Whether the shopping is for luxury labels or new summer hits, bringing clothing back into the market and then buying used goods are remarkable ways to stay eco, while looking fresh. For me personally, I always try to drop my used clothes off at a local charity that accepts clothing…I like knowing that someone else will get use out of the clothes and that they are being recycled somehow. Since I recently moved back to the Boston area, I have not found one non-profit yet that turn to regularly; however today I learned about a cool local organization called ‘Second Chances’. Turns out they are actually having a clothing drive happening on June 25th in Somerville. They appear to have some excellent local partnerships and uses for the clothes.

Another good practice that is fun is to drop off clothes with a consignment store and get a % of the proceeds from the sale when sold. I recently discovered Porch & Wardrobe boutique in Arlington and had good success selling some clothes there so far.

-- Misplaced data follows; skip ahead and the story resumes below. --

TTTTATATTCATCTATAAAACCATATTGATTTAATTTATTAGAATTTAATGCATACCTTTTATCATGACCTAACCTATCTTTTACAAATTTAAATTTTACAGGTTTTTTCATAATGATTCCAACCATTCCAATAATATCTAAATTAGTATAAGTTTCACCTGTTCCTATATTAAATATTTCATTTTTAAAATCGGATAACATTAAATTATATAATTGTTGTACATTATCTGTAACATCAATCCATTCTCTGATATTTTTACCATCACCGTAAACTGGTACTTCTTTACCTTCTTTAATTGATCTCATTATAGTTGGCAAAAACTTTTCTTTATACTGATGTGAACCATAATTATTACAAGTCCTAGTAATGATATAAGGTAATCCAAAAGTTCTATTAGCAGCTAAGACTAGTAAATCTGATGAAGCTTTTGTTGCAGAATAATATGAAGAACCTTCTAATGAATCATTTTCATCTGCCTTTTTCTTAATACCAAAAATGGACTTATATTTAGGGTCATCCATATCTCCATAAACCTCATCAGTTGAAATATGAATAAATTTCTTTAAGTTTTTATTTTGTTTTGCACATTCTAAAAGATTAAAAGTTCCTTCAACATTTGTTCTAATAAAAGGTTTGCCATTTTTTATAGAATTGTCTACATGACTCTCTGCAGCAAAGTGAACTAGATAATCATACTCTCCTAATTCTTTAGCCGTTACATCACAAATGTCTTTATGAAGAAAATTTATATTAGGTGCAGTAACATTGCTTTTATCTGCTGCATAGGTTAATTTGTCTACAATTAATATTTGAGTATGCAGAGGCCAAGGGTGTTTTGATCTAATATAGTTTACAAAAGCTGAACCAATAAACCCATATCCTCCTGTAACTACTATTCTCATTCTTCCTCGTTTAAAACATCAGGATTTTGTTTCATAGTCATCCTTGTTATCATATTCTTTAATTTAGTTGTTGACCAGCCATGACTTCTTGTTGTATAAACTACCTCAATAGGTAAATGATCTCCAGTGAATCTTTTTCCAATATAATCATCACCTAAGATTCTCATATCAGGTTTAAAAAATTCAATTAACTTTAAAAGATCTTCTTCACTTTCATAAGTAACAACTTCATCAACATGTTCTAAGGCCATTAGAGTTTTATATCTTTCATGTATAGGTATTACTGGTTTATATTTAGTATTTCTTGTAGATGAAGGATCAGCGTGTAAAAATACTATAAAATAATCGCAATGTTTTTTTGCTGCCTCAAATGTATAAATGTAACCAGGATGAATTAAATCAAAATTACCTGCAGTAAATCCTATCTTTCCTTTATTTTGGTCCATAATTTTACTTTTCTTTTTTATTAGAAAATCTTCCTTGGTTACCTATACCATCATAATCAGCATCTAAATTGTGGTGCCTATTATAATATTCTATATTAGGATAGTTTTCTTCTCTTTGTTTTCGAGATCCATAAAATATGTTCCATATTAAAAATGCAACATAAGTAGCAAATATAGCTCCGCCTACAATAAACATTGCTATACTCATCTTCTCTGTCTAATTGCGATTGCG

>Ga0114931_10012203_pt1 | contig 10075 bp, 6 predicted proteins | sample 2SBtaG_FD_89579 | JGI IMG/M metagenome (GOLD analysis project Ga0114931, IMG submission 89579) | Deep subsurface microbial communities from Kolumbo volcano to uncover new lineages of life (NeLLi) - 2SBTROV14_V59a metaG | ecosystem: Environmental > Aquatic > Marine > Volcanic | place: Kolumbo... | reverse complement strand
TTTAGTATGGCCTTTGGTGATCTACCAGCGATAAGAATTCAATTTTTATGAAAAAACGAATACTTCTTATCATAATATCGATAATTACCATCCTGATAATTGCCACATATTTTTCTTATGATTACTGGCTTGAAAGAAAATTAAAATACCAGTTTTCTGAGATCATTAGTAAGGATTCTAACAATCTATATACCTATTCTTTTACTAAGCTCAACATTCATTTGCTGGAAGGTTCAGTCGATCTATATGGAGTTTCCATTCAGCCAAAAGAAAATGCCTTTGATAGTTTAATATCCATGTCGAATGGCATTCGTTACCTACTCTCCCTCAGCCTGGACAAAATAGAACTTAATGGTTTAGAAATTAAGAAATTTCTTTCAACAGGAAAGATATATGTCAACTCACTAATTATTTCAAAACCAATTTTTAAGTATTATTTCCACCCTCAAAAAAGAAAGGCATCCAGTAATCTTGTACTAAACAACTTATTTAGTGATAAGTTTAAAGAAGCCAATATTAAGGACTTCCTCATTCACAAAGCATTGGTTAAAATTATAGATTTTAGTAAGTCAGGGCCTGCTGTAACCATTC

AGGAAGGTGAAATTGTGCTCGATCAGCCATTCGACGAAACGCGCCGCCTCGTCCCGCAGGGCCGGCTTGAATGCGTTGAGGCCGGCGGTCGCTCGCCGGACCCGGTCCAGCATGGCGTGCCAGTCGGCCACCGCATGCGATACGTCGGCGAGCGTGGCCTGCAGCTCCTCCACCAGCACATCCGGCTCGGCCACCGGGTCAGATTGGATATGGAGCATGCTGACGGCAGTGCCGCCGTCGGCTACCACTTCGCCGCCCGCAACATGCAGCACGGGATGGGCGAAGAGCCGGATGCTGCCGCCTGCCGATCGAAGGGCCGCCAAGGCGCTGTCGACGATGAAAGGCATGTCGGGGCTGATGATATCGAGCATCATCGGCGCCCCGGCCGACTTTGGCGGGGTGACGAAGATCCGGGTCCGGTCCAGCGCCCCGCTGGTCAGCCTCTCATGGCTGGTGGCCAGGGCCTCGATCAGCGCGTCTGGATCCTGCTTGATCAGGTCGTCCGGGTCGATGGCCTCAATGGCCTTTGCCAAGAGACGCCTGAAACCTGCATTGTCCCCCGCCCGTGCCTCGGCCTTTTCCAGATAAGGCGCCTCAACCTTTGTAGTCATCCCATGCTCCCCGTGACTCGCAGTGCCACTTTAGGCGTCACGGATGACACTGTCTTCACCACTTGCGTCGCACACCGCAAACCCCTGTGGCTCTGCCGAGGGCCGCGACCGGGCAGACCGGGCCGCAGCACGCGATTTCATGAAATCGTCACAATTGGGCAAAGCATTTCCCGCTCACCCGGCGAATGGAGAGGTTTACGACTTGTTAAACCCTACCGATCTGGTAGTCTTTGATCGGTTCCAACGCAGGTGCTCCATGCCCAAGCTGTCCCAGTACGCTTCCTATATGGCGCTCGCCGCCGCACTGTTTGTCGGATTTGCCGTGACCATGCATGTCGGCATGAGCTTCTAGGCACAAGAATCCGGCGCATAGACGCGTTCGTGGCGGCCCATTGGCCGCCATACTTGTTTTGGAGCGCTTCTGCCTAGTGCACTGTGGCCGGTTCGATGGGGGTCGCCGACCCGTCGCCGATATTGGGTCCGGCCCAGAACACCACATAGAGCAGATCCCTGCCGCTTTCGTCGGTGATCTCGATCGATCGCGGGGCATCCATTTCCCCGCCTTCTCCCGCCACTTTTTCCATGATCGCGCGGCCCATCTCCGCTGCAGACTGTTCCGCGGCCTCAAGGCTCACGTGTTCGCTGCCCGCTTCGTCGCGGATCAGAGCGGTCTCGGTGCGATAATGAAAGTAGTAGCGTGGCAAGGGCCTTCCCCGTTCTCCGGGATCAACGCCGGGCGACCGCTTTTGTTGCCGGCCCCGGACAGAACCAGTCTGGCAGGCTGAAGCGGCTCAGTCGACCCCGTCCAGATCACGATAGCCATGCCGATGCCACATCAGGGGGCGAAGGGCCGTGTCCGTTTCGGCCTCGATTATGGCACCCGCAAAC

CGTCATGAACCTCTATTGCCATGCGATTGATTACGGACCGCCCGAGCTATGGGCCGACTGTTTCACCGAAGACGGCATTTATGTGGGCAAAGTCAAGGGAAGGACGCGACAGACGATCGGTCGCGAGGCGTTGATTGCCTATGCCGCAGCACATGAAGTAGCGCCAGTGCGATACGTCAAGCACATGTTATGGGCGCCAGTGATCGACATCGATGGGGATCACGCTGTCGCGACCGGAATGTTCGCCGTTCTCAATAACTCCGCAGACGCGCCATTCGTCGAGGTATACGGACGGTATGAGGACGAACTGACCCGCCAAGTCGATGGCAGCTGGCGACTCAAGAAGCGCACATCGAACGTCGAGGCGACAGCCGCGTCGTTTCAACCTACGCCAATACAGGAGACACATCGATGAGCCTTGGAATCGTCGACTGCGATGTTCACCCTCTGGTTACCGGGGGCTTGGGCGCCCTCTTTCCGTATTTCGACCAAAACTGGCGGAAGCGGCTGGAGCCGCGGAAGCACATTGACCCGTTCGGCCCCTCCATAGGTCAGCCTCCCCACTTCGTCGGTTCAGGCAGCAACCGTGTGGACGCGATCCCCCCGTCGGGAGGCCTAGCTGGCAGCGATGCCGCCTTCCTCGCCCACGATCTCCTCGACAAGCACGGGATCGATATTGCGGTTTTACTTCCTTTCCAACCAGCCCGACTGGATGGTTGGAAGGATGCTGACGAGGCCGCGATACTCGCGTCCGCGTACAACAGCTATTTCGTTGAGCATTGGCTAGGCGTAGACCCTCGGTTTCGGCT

Rule of thumb: if you have not used something or more than 12 months, chances are, you are not going to use it. The item is just taking up space in your closet. Meanwhile, someone else could be making use of it. Drop it off at a charity or sell it on eBay!

Quick Facts:
50% of the textiles we throw away are recyclable. However, the proportion of textile wastes reused or recycled annually in the US is only around 20%. That means that approximately 80% of textiles head straight to the landfill! What can we do to reduce that?

Here are 3 Simple Tips for Greening your Closet

1) Keep your clothes ‘in the cycle’ by dropping them off at a local charity, thrift or consignment store or re-selling them on eBay. 80% of textiles end up in landfills. Lets try to reduce that! Note: If your clothes are brand-name, re-sell them on eBay. There is a HUGE market for slightly worn brand name items.